One other point to make, a social one, is programmers are heavily indoctrinated to preserve data. Throwing away informatin about case is like throwing away the most significant bit of a number. Allowing a variable name, or language keyword to be spelled in a variety of ways allows variations in programming style that can interfere with version control and refactoring tools. Some sort of normalized case is probably used preferentially to any of the combinations of cases allowed. Being able to change nearly every character of a program and have it be functionally identical does not seem a desirable attribute in a programming language.
For more arguments (both ways) on the issue, see this Lambda the Ultimate thread.
Another point, that iteration variables in counted loops (like
are often labeled according the mathematical convention of using
k, ..., yet does not make a case for any other convention. He suggests
b would "make much more sense" (emphasis added) which is
not obvious nor defended. Certainly having an established convention in a
related discipline is a sufficient reason? There is no technical reason to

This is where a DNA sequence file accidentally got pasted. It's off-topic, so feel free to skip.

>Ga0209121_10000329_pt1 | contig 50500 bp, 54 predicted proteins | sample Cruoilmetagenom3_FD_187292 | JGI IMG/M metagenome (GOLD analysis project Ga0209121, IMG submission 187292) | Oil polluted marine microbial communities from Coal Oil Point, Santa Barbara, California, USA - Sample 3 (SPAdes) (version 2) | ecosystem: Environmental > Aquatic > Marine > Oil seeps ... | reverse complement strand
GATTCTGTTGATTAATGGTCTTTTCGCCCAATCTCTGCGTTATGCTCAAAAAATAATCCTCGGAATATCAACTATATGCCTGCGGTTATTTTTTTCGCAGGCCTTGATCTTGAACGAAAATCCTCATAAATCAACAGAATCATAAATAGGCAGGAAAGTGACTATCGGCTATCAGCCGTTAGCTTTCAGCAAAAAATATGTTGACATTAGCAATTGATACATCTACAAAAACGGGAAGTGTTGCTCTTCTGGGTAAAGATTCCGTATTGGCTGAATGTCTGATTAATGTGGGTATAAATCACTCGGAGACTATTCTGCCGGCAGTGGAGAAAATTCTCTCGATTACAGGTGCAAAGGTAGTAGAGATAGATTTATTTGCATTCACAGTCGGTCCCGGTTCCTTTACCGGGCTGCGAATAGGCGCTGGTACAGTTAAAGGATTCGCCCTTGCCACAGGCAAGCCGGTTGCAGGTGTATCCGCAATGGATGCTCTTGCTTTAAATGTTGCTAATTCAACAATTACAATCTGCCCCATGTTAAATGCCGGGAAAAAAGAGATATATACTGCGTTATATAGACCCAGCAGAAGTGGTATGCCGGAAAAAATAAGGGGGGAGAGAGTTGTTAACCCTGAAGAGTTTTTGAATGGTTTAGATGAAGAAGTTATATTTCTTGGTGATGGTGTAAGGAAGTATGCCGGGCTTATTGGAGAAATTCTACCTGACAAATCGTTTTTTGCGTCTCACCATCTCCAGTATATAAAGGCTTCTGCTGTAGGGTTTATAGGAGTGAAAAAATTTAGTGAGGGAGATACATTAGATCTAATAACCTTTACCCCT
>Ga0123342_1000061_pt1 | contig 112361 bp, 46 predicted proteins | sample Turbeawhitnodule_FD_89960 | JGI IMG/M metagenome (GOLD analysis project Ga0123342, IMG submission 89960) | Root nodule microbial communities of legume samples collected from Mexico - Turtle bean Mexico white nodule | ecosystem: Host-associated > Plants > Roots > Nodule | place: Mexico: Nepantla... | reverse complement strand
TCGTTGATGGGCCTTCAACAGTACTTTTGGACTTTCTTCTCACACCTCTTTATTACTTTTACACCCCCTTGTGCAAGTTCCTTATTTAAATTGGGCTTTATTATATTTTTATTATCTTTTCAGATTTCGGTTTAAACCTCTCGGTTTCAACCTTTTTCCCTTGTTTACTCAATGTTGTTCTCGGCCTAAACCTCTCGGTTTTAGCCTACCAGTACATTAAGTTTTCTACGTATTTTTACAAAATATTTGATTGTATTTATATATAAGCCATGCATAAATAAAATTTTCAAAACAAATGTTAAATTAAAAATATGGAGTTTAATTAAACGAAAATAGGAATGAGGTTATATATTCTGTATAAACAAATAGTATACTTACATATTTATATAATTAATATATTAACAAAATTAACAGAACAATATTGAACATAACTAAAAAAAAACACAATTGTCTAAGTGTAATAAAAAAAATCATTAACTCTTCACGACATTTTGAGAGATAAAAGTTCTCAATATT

call iteration variables any particular name — but many programmers will be
familiar with the mathematical custom, especially those with a formal
education, so the idiom will be natural and provide meaning where otherwise
there would be arbitrariness and individual variation. I don't mean to imply
that variables of iteration should always be named in such a mathematical
fashion, only when the mathematical analogy is useful. Naming a variable
count, or any other descriptive name is, of course, ideal in a
number of circumstances, especially in deeply nested and complex structures.
The simple iteration names are useful for inner loops that have generally
I do agree with the author that the "object-oriented" principle of data hiding is usually useless and often a noisy and inflexible idiom; though I suspect the author is less concerned with the utility of data hiding than with the discomfort he feels at the lack of it when programming.
The Python language does not have a mechanism to enfore data-hiding, but is a fully capable object-oriented language. (The C# language lacks binary compatibility between properties and object fields, where python does not, so there are technical reasons in some languages for the use of accessors.)
I find I never do things in code that would be useful for the compiler or
runtime to have prevented by enforcing data-hiding. Any time I break
encapsulation, I leave a big
#XXX: hack or similar comment to warn
that the design needs to change, or that the code needs refactoring.
Being able to do that (rather than having to do the refactoring at that moment) allows for increased productivity, at the expense of some overhead when the refactoring needs to be done en masse.